In electrochemistry, lambda denotes the "equivalent conductance" of an electrolyte solution.
In cosmology, lambda is the symbol for the cosmological constant.
In optics, lambda denotes the grating pitch of a Bragg reflector.
In handwritten Russian, this letter represents Л in both uppercase and lowercase formats.

The especially interesting ones were emboldened, this is quite intriguing because the dollar bill also says "In God We Trust" and we literally worship these pieces of paper. We have three very distinct symbols right here and the meanings behind each one. What's even more interesting is that there is nothing that I could find on the internet about this.

What do you think?

Sources:
en.wikipedia.org...
en.wikipedia.org...(letter)
en.wikipedia.org...




posted on Jun, 6 2013 @ 11:40 PM
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I think there's a couple little gargoyles guarding two sides of the pyramid on the left.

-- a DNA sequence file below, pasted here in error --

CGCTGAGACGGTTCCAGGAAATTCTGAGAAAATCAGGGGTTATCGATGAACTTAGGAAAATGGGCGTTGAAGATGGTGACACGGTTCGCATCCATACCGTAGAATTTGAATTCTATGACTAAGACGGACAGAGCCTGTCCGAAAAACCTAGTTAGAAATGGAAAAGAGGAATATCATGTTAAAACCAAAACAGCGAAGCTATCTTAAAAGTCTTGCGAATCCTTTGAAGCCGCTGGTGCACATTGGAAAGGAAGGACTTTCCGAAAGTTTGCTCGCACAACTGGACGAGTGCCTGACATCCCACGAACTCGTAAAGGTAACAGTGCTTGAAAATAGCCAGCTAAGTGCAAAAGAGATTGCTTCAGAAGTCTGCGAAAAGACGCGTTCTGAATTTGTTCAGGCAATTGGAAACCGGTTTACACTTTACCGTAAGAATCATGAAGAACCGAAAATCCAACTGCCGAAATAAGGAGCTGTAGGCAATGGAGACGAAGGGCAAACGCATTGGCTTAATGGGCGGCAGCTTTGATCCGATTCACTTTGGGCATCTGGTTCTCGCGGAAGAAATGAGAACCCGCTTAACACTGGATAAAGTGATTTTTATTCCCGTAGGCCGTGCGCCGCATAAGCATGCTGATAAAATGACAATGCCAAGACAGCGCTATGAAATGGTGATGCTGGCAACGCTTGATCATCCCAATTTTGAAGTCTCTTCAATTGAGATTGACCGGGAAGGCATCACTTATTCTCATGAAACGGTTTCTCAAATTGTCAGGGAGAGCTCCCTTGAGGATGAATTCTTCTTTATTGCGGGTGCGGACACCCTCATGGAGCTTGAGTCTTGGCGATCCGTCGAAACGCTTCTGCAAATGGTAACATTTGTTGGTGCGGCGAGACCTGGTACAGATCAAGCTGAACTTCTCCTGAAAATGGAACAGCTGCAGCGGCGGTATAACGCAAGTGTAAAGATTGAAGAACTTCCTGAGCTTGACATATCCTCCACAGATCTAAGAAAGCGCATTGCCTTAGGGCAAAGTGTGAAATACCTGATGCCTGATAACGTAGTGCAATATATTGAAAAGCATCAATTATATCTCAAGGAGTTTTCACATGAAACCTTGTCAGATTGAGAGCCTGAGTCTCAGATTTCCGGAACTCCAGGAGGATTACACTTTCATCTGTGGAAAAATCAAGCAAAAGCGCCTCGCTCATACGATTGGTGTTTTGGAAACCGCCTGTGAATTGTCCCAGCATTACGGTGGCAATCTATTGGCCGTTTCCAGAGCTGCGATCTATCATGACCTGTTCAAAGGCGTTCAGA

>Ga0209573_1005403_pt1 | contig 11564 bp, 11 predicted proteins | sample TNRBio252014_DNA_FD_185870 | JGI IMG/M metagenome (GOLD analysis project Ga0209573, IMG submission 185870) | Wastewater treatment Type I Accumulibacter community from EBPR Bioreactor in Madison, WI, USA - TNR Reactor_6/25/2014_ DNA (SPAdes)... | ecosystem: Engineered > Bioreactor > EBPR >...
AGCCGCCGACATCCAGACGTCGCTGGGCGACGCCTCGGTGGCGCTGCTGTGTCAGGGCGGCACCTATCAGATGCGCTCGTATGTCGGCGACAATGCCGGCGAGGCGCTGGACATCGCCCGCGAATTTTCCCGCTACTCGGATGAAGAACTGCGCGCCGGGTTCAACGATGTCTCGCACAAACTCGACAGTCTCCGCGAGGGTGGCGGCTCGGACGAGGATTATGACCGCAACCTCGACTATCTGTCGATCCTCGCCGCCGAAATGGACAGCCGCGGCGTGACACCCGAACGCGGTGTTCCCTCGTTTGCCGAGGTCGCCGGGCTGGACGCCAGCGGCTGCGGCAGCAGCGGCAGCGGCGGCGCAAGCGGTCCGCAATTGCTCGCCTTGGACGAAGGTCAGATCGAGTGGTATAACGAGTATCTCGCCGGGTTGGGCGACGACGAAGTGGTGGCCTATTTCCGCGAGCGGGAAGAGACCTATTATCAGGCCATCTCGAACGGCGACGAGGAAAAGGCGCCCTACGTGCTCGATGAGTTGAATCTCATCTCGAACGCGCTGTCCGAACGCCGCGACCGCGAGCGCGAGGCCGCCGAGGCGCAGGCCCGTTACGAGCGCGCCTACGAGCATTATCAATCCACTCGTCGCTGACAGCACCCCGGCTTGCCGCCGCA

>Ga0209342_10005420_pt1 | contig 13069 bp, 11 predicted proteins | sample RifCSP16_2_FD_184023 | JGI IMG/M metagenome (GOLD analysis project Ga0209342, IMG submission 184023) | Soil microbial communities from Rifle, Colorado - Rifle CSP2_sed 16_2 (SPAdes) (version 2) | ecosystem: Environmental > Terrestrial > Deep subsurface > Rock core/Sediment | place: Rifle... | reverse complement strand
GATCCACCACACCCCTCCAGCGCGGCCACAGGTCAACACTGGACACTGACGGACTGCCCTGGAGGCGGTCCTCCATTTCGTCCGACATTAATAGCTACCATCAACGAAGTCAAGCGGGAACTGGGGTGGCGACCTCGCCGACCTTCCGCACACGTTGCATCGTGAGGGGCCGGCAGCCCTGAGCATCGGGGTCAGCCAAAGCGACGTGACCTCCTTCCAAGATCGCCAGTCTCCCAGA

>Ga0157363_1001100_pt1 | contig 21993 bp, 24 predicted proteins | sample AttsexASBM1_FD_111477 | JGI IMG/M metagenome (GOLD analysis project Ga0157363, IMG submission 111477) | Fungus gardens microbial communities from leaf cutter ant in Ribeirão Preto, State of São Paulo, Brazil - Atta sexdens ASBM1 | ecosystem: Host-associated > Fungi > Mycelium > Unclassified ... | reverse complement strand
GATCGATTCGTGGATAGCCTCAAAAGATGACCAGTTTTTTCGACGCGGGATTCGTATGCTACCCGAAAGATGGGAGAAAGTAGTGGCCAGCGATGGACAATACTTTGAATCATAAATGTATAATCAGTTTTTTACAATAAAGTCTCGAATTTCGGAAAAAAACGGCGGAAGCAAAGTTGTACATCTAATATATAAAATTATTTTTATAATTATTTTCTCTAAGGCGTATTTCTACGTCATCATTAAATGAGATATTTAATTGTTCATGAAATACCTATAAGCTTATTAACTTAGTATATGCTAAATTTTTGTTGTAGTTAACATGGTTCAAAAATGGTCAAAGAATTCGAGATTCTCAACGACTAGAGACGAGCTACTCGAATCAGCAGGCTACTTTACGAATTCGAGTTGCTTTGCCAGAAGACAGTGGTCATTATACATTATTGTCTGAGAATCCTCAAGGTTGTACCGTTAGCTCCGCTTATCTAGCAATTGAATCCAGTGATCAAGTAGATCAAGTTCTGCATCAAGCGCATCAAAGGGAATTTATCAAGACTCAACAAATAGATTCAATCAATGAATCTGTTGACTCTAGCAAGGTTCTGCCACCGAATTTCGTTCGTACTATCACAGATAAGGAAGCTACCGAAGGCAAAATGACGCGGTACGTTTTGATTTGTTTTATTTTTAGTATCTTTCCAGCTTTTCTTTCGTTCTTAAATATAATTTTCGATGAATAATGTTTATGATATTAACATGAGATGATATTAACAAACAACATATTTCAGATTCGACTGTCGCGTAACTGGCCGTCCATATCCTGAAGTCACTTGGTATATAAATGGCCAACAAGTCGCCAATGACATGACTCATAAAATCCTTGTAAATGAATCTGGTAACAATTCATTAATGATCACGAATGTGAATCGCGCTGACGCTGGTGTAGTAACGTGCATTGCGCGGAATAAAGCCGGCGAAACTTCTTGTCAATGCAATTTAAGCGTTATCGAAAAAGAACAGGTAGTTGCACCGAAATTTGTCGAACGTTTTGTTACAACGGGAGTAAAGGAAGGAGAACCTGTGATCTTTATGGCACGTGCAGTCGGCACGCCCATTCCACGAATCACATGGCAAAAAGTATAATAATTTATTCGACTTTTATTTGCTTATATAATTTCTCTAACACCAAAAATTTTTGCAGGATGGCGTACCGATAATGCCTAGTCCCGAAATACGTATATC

As for the rest you could be correct. I do think it was built to fail.



posted on Jun, 6 2013 @ 11:52 PM
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Here's another interesting trick if you are into to mirroring. Take the two ends of the dollar and fold them together so that the two circles become one. Then you will see a serpent digging through the earth.

Also of you look close at the all seeing eye it tends to hint that the solar systems planets are all bound for the sun at one point or another.



posted on Jun, 6 2013 @ 11:55 PM
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Pretty cool, but... your top pyramid is reversed. Put two actual 1 dollar bills together like you did, and you get a 7 and an L with the shadowed sides. Now, align them to make a Z. What are the next three letters? ONE Zone? What zone? Dunno. Dollars are weird.



posted on Jun, 7 2013 @ 12:02 AM
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reply to post by DaTroof
 


have you ever looked at a twenty dollar bill on weed man? There's a guy in the bushes! Does he have a gun? I don't know man!



posted on Jun, 10 2013 @ 09:45 AM
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..can see the sigma sure, the other two are way less defined (unless i'm missing something)